Since our firm assists property owners in reducing the taxes on their real property by challenging the valuation placed by the County Auditor on that property, we are frequently asked “is my property valuation too high?” Indeed, we provide a free initial assessment of property valuation to ascertain if savings might be available through the Board of Revision process.
As a starting point, “tax valuation” should follow the simple formula of “what a willing buyer would pay a willing seller for the property.” The Boards of Revision of Ohio largely follow the same rules marketplace participants follow: Valuation should reflect the actual value.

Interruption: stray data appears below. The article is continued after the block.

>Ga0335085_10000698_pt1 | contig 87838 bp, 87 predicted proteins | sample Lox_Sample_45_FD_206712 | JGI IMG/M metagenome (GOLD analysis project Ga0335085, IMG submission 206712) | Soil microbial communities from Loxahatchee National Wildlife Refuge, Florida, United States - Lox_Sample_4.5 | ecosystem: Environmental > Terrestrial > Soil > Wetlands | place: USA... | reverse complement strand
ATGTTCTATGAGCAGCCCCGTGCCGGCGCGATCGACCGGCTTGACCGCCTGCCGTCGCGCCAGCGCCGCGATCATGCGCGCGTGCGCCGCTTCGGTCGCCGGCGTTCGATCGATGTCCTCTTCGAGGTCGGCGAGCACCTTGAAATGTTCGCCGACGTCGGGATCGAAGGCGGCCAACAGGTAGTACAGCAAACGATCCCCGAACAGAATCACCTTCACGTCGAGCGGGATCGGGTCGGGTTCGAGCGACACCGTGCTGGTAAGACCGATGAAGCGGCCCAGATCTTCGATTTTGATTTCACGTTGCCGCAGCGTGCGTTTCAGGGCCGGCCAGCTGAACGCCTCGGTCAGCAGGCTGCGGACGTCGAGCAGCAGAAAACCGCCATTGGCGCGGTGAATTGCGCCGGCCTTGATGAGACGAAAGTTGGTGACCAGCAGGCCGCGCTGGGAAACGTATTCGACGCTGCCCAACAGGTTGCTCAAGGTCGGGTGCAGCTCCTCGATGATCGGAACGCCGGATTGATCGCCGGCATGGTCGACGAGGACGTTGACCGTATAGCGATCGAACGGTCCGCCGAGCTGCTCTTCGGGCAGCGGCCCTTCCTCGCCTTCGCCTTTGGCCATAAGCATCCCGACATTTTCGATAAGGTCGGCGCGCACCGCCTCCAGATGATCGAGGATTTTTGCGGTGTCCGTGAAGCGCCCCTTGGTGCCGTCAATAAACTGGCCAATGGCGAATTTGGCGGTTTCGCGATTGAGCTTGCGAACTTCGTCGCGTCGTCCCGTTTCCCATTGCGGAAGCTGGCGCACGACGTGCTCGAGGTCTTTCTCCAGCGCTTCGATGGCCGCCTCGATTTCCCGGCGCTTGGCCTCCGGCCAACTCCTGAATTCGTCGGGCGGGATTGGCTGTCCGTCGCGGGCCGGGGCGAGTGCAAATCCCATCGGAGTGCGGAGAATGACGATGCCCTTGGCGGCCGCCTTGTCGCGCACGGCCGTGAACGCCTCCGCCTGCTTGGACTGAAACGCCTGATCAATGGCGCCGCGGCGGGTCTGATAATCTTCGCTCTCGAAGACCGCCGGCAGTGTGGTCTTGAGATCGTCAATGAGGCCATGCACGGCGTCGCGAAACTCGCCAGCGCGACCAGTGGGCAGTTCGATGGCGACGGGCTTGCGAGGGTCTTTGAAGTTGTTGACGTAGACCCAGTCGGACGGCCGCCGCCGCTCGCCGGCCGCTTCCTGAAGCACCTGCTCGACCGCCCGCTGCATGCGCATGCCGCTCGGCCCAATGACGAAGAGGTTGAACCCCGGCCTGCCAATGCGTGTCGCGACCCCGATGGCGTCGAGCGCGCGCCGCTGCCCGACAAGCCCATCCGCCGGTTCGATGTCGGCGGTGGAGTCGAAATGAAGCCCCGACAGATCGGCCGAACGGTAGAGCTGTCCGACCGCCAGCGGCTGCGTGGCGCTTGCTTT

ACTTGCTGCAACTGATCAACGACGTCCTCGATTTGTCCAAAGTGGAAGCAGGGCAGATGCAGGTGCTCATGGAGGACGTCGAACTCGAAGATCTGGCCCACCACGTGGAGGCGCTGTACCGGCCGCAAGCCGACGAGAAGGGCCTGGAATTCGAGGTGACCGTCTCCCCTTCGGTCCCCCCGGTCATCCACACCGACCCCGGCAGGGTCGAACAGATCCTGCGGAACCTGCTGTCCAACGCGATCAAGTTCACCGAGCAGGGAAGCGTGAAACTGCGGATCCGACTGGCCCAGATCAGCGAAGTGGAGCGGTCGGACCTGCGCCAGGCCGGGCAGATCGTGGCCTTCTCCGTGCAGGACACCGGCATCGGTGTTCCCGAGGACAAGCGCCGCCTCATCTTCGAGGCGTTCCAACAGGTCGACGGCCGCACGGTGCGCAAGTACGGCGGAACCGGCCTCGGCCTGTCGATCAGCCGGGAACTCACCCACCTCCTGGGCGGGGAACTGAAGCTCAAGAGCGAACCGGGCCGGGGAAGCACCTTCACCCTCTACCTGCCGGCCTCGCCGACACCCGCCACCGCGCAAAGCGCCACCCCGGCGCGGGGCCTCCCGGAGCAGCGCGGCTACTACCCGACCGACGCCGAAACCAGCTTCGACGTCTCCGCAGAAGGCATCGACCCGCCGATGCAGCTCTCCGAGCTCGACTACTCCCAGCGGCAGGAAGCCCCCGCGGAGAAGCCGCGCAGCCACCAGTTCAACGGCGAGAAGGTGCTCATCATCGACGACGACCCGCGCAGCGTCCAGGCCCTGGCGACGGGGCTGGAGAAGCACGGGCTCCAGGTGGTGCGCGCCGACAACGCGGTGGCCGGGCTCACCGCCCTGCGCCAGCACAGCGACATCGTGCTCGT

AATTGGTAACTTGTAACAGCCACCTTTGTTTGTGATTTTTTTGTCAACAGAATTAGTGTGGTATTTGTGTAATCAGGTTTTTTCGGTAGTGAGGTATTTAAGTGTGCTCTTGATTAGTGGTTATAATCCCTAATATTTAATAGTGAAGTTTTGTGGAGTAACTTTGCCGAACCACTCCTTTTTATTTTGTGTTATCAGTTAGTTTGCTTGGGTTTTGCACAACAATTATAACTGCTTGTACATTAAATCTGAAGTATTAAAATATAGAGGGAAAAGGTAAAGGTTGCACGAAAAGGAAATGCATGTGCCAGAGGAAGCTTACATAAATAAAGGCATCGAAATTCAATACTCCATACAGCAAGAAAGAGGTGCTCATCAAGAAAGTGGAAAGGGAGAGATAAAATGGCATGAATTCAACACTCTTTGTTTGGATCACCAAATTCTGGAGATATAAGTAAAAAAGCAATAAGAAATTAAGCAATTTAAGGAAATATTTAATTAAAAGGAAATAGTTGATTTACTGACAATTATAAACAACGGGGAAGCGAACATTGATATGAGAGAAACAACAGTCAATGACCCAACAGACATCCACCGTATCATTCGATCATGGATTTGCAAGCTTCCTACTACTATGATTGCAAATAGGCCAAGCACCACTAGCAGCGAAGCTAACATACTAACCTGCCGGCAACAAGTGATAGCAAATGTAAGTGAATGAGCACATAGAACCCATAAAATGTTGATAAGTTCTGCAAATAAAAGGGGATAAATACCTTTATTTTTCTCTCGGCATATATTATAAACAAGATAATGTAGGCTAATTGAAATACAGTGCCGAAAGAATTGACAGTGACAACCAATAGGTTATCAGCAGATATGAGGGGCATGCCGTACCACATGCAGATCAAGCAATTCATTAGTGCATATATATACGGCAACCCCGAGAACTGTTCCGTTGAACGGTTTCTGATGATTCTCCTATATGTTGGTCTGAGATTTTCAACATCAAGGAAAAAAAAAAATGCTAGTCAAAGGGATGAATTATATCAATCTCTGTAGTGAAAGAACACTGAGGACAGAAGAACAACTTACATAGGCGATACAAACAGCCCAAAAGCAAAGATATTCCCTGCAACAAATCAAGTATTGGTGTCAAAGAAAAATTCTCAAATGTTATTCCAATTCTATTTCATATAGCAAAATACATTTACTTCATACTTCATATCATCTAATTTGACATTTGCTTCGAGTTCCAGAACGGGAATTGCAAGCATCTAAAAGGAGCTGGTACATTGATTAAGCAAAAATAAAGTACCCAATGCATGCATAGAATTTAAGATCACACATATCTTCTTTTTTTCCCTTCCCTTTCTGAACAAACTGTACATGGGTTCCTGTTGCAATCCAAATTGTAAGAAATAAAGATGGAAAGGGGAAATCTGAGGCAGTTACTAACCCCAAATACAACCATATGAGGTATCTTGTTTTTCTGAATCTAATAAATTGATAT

Two fallacies about valuation:
1) Many owners think their property must be over-valued if they experienced a significant increase in valuation from the prior triennial. This simply is not true. It is entirely possible the property was — and still is — significantly under-valued. Just because a property experienced a significant — or above market average — increase in valuation means nothing. The new valuation is compared to current parker, not prior valuation.
2) Many property owners want to compare their Auditor’s valuation to that of their neighbors’ property. But this is a false comparison. What the Auditor thinks your neighbor’s property is worth is simply not evidence of value before the Board of Revision. Comparable sales in your neighborhood, or new construction data is appropriate evidence.